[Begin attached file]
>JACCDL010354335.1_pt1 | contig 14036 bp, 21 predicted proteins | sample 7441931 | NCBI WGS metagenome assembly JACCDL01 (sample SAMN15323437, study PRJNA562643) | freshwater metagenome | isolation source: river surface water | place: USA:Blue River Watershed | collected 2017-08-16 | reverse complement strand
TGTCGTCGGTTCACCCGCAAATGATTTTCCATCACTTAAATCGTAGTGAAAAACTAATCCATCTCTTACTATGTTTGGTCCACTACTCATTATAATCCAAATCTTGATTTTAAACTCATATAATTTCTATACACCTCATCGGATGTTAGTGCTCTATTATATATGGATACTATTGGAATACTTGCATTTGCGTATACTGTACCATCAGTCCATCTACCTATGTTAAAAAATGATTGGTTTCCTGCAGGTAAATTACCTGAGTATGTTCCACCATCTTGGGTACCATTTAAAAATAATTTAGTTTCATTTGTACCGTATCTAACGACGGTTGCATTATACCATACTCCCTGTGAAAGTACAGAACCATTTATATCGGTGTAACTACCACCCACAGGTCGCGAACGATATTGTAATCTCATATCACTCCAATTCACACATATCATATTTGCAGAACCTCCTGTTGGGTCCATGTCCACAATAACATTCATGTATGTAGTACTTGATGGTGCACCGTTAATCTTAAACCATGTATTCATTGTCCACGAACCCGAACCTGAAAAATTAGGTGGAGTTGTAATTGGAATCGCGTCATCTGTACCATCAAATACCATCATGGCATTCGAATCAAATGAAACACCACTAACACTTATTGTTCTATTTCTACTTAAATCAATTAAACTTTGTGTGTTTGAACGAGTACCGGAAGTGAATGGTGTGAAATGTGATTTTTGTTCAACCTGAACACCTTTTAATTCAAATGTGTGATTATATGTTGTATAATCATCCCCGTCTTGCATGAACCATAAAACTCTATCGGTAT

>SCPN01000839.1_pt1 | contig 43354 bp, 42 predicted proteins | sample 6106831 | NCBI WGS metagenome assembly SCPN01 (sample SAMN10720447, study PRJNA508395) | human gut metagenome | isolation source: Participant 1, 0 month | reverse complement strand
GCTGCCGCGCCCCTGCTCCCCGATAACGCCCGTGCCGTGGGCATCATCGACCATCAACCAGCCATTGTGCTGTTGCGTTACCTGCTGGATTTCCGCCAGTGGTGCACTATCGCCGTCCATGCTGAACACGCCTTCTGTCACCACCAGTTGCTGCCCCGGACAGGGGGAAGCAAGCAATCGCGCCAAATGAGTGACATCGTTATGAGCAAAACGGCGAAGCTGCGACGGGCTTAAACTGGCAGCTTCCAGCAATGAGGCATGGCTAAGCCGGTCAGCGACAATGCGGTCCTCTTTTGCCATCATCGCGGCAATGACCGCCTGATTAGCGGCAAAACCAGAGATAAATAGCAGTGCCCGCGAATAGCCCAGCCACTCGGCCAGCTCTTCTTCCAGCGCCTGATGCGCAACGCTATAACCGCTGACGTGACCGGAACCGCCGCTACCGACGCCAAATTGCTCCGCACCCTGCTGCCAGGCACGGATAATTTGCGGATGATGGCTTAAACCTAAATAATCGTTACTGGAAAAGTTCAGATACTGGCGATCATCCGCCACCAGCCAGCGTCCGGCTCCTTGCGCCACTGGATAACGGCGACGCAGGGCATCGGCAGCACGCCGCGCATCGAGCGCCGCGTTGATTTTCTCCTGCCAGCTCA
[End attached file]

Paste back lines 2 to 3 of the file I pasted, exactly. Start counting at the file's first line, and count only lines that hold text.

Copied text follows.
TGTCGTCGGTTCACCCGCAAATGATTTTCCATCACTTAAATCGTAGTGAAAAACTAATCCATCTCTTACTATGTTTGGTCCACTACTCATTATAATCCAAATCTTGATTTTAAACTCATATAATTTCTATACACCTCATCGGATGTTAGTGCTCTATTATATATGGATACTATTGGAATACTTGCATTTGCGTATACTGTACCATCAGTCCATCTACCTATGTTAAAAAATGATTGGTTTCCTGCAGGTAAATTACCTGAGTATGTTCCACCATCTTGGGTACCATTTAAAAATAATTTAGTTTCATTTGTACCGTATCTAACGACGGTTGCATTATACCATACTCCCTGTGAAAGTACAGAACCATTTATATCGGTGTAACTACCACCCACAGGTCGCGAACGATATTGTAATCTCATATCACTCCAATTCACACATATCATATTTGCAGAACCTCCTGTTGGGTCCATGTCCACAATAACATTCATGTATGTAGTACTTGATGGTGCACCGTTAATCTTAAACCATGTATTCATTGTCCACGAACCCGAACCTGAAAAATTAGGTGGAGTTGTAATTGGAATCGCGTCATCTGTACCATCAAATACCATCATGGCATTCGAATCAAATGAAACACCACTAACACTTATTGTTCTATTTCTACTTAAATCAATTAAACTTTGTGTGTTTGAACGAGTACCGGAAGTGAATGGTGTGAAATGTGATTTTTGTTCAACCTGAACACCTTTTAATTCAAATGTGTGATTATATGTTGTATAATCATCCCCGTCTTGCATGAACCATAAAACTCTATCGGTAT

>SCPN01000839.1_pt1 | contig 43354 bp, 42 predicted proteins | sample 6106831 | NCBI WGS metagenome assembly SCPN01 (sample SAMN10720447, study PRJNA508395) | human gut metagenome | isolation source: Participant 1, 0 month | reverse complement strand